CBSN

Wildcat Born From House Cat

Cayenne, a 6-year-old American shorthair cat, keeps a close eye on her 3-week-old African wildcat kitten Jazz. She is the surrogate mother for the world's first successful inter-species transfer of a frozen embryo; a breakthrough in the efforts to save endangered species.
AP
Scientists have announced an extraordinary birth: They have pulled off the unprecedented feat of transferring a frozen embryo between species by bringing a rare African wildcat to term in the womb of an ordinary house cat.

Researchers at the Audubon Institute Center for Research of Endangered Species said the advancement could be used to resurrect entire species.

"If extinction happens in the wild, the technology will be there to bring the species back," said Ron Foreman, chief executive officer of Audubon Institute.

Rebecca Spindler, a researcher at the National Zoo's Conservation and Research Center in Front Royal, Va., cautioned that the process is no substitute for conservation.

"I think we have to be careful how we use this," Spindler said. "People tend to believe that we can bring a species to the brink of extinction and bring it back. That's not necessarily true."

Still she called Monday's announcement an exciting breakthrough.

The house cat, Cayenne, acts towards her kitten like any typical feline mother: protecting her, nursing her and objecting loudly when her offspring is picked up. And the baby wildcat, named Jazz, nurses off her surrogate mother.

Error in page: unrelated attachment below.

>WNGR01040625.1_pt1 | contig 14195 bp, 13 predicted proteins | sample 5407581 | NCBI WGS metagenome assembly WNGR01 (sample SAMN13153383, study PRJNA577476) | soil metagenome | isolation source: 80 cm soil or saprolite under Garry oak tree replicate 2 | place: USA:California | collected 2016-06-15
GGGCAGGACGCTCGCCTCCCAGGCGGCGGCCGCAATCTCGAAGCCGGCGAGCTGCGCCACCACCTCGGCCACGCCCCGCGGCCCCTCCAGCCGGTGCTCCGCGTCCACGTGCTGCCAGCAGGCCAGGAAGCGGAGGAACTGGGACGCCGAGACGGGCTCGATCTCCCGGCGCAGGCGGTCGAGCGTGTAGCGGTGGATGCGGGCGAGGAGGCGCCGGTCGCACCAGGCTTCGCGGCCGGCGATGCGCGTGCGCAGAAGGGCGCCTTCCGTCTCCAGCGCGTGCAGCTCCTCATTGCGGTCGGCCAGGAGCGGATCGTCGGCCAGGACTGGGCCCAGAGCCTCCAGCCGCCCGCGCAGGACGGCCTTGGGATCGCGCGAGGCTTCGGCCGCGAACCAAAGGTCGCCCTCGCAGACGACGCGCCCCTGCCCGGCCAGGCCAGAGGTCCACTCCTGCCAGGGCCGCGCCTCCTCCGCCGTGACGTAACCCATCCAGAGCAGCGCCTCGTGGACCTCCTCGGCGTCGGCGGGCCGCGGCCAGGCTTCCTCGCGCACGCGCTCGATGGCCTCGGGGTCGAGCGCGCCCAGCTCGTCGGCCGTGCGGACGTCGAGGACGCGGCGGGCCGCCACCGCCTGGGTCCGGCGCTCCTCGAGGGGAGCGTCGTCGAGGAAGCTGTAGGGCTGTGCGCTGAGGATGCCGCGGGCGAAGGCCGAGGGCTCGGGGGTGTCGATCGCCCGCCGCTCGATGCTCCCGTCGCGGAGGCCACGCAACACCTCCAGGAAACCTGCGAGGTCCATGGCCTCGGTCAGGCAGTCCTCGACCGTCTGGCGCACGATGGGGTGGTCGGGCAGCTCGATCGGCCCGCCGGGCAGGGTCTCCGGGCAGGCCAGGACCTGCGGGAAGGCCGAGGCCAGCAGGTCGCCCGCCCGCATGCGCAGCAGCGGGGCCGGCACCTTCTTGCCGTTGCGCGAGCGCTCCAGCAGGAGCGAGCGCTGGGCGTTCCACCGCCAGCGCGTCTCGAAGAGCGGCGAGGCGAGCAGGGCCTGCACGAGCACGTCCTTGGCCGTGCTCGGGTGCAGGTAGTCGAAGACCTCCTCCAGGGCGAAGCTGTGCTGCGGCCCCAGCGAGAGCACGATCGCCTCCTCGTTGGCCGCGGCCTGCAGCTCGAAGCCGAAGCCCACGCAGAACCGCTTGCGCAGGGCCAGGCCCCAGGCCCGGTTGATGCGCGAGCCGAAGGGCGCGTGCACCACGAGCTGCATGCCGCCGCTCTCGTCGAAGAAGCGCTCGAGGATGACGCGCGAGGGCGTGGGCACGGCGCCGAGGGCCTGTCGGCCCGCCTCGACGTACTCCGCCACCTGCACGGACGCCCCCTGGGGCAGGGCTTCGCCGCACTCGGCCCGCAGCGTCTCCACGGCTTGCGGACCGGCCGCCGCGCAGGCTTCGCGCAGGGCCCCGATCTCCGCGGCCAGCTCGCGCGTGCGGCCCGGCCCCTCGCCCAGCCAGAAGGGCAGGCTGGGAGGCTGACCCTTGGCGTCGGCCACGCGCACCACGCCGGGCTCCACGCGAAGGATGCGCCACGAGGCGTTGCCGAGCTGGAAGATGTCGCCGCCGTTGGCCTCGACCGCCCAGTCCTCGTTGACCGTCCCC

"She thinks she has the ugliest baby in the world, but she takes care of it," said Betty Dresser, the center's director for research.

Jazz was born Nov. 24, about 70 days after scientists had taken sperm from a male African wildcat named Sid and the egg of a female named Sheena and implanted the embryo in the domestic cat.

Because of its size -- ranging in weight from three pounds to eight pounds the African wildcat was considered to be a good match for a domestic cat. Cayenne was chosen because she had proven herself able to carry kittens to term, having had nine litters.

Dresser and C. Earle Pope, another researcher at the center, produced a kitten from in vitro fertilization and a frozen embryo in 1994. In Jazz's case, scientists grew the embryo in an incubator for five days, then froze it for a week at minus 373 degrees. Researchers implanted eight embryos into Cayenne in hopes that at least one would survive.

The freezing process is not a necessary step in embryo transfers, but it was done to advance the idea that extinct species might be recreated years later by thawing frozen embryos when a suitable surrogate species is found.

Scientists are not sure yet how long frozen embryos can be kept, but Dresser said they might be good for hundreds of thousands of years.

"If this technology had been available during the age of the dinosaurs, we might have dinosaurs today," she said.

Before the implant, the frozen embryo was kept with a "frozen zoo" of reproductive material from exotic cats, bongo antelopes and other endangered species in canisters of liquid nitrogen. Those other animals are also the subjects of embryo transfer studies.

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